ABSTRACT. In trying to motivate climate action, many of those concerned about altering the status quo focus on trying to convince climate deniers of the error of their ways. In the wake of the  2016 Election, one might believe that now, more than ever, it is tremendously important to convince those who deny the reality of climate science of the well-established facts. We argue, however, that the time has come to revisit this line of reasoning.  With a significant majority of voters supporting taxing or regulating greenhouse gases, those who want to spur climate action ought to focus instead on getting a critical mass of climate believers to be appropriately alarmed. Doing so, we contend, may prove more useful in creating the political will necessary to spur bold climate action than would engaging directly with climate deniers.

Less than a month after the 2016 presidential election, incoming White House Chief of Staff Reince Priebus stated that climate change denialism would be the “default position” of the Trump administration (Meyjes 2016). In March 2017, Scott Pruit, President Trump’s choice to lead the Environmental Protection Agency, expressed his belief—contrary to the estabilished scientific consensus—that carbon dioxide was not one of the primary contributors of climate change (Davenport 2107). Given this existence of climate denialism at the highest reaches of U.S. government, one might believe that, now more than ever, it is tremendously important to convince those who deny the reality of climate science of the well-established facts.[1] Surely, with truth on our side, we must trumpet the evidence, making deniers our primary target and acceptance of the truth of climate change our primary goal.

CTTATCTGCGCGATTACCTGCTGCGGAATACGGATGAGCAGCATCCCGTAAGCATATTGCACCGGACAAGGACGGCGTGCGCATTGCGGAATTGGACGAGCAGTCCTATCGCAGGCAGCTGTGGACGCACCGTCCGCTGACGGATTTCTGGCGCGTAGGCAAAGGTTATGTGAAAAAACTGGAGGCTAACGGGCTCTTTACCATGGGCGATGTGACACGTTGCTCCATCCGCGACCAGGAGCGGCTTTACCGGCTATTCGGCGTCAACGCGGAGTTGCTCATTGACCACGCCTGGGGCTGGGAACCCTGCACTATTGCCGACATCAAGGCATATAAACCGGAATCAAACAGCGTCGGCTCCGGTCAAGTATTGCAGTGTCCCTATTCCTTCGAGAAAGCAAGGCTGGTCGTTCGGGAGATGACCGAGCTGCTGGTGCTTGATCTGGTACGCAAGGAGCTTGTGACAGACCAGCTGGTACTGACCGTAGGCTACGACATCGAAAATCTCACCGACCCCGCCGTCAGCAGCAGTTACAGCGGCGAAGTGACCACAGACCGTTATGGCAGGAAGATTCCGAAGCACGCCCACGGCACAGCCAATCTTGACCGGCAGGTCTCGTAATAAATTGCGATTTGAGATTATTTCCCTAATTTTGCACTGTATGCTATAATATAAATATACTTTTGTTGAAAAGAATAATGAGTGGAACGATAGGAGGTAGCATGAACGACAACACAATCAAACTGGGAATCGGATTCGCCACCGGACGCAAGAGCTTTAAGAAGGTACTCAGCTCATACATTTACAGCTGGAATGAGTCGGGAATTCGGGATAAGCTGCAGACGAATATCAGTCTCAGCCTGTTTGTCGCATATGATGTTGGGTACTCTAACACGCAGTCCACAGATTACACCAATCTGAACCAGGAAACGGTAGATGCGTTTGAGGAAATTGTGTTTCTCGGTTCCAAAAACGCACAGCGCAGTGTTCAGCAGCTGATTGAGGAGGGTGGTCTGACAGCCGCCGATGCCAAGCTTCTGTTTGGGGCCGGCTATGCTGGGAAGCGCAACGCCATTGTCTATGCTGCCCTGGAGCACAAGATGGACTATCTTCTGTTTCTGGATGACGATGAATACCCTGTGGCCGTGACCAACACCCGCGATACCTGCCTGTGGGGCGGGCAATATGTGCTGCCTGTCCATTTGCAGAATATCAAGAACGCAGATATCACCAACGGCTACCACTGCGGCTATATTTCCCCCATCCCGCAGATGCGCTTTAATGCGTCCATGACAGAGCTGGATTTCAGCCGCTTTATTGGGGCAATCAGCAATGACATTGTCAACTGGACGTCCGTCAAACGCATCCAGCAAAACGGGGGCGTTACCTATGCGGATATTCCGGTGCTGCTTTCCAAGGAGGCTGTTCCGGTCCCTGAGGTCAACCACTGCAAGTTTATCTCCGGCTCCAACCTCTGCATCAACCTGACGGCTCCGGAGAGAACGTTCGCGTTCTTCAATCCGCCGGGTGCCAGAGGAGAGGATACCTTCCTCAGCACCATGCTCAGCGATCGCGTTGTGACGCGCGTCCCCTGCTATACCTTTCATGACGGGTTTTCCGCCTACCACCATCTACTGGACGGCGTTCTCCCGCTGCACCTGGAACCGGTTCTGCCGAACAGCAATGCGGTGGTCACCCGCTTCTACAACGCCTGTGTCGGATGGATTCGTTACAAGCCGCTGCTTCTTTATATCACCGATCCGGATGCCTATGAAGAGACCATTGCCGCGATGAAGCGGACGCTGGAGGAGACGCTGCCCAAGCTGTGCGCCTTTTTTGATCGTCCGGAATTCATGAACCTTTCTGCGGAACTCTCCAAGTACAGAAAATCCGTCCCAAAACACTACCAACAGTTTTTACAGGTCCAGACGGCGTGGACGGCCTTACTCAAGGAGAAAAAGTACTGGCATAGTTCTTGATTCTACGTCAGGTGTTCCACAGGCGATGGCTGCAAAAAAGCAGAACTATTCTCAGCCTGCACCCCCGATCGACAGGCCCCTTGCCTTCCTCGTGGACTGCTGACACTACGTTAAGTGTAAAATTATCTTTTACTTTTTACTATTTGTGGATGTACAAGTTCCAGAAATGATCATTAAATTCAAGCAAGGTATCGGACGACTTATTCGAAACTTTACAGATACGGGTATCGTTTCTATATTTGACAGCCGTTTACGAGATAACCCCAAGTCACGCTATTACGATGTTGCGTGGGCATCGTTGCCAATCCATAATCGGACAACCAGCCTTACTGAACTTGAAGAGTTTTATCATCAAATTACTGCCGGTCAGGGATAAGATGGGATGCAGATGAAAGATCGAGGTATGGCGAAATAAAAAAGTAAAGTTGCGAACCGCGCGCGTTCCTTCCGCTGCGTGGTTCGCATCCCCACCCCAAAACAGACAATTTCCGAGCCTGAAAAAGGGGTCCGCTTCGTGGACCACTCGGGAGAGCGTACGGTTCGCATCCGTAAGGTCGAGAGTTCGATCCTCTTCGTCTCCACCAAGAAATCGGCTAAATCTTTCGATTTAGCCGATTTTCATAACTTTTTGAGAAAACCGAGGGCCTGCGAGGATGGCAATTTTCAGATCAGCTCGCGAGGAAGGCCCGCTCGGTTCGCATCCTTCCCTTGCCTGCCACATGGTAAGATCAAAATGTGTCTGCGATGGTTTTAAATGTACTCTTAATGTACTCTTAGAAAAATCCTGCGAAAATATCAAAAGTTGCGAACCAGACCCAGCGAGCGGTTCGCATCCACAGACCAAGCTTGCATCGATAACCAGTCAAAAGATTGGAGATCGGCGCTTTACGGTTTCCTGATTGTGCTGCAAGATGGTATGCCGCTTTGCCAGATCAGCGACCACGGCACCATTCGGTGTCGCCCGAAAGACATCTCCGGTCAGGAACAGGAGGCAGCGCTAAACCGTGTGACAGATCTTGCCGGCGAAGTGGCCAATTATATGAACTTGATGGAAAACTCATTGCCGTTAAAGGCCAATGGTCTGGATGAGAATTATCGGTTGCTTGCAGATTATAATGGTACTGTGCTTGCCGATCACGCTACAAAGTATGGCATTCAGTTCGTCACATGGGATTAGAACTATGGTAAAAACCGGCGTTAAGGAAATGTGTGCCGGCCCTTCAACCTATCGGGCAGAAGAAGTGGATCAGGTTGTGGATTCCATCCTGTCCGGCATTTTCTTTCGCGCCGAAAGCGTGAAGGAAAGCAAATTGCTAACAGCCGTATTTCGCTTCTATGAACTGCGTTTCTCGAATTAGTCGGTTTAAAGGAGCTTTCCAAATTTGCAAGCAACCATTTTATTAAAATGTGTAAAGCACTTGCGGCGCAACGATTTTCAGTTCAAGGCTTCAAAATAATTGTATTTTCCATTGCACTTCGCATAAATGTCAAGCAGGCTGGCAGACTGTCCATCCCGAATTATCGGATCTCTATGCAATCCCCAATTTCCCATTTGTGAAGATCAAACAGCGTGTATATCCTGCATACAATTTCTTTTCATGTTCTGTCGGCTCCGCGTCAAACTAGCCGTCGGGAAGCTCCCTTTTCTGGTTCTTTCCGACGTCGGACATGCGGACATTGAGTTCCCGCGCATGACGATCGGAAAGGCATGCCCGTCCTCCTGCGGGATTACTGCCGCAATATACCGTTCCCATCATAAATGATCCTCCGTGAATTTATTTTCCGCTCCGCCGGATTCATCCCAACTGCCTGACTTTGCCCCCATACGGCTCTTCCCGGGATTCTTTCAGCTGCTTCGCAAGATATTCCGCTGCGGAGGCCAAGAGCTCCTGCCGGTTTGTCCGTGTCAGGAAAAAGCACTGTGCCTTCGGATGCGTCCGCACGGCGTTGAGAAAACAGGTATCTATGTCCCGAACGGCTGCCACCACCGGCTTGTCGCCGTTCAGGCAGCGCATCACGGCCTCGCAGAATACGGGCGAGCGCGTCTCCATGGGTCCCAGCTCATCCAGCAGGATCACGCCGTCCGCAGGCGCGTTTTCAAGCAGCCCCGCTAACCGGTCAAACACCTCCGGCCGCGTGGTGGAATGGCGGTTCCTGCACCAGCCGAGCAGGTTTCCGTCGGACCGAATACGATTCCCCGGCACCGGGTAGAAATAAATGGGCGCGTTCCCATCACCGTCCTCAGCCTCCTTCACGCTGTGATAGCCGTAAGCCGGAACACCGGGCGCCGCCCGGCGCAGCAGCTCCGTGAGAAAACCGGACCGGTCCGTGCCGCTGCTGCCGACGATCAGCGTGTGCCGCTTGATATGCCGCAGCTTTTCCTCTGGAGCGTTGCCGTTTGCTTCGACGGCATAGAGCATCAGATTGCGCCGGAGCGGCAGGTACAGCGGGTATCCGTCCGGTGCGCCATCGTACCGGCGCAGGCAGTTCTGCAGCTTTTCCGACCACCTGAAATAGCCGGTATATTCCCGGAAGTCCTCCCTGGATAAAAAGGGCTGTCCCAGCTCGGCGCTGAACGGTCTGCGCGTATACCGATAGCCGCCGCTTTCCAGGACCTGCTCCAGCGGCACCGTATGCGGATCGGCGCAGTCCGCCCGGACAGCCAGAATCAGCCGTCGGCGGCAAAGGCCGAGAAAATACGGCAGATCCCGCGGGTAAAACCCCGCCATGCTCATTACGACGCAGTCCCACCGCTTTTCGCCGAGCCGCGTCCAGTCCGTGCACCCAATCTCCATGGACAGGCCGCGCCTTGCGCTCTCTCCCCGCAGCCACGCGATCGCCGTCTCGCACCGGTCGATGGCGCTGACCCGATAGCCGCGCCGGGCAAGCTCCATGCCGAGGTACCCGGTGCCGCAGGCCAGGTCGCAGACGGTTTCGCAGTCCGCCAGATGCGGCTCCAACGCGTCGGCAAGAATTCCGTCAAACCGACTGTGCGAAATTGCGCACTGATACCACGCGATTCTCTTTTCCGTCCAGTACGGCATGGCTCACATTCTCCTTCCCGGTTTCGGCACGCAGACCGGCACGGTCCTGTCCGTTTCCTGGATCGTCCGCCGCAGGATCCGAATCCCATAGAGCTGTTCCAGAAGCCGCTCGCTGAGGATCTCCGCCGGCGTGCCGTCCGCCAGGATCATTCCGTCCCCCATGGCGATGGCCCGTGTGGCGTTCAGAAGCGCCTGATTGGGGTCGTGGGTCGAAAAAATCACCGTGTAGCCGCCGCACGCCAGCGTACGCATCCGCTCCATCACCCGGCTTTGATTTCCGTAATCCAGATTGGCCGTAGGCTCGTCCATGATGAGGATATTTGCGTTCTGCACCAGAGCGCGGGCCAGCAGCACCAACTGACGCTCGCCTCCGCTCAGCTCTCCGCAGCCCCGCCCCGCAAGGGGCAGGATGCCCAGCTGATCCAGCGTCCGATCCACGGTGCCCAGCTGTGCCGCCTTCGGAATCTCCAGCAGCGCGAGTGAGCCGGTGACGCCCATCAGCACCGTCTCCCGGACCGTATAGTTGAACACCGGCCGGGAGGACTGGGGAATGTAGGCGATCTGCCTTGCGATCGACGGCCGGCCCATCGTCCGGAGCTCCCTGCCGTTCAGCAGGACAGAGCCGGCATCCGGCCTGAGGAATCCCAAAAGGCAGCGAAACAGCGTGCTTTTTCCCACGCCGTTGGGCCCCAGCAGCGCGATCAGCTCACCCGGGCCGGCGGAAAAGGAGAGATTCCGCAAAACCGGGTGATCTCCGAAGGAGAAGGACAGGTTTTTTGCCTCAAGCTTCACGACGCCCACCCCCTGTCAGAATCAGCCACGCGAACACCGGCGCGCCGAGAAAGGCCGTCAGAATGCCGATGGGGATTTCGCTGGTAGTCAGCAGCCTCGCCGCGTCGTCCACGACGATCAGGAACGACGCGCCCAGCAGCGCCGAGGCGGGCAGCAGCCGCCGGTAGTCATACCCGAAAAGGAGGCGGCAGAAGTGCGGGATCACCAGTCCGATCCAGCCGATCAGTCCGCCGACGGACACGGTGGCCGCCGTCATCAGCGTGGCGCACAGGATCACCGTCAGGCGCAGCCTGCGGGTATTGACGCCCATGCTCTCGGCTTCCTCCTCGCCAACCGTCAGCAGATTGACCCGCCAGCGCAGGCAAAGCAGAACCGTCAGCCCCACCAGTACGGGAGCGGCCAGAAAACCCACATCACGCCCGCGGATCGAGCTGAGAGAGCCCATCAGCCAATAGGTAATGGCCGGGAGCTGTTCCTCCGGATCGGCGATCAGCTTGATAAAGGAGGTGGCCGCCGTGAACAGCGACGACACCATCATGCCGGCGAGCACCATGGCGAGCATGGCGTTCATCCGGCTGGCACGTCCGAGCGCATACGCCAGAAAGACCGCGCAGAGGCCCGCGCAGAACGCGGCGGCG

The views, opinions and positions expressed by these authors and blogs are theirs and do not necessarily represent that of the Bioethics Research Library and Kennedy Institute of Ethics or Georgetown University.

Bioethics Blogs

Another Milestone in the Cystic Fibrosis Journey

Caption: Two-year-old Avalyn is among the cystic fibrosis patients who may be helped by targeted drugs.
Credit: Brittany Mahoney

As NIH Director, I often hear stories of how people with serious diseases—from arthritis to Zika infection—are benefitting from the transformational power of NIH’s investments in basic science. Today, I’d like to share one such advance that I find particularly exciting: news that a combination of three molecularly targeted drugs may finally make it possible to treat the vast majority of patients with cystic fibrosis (CF), our nation’s most common genetic disease.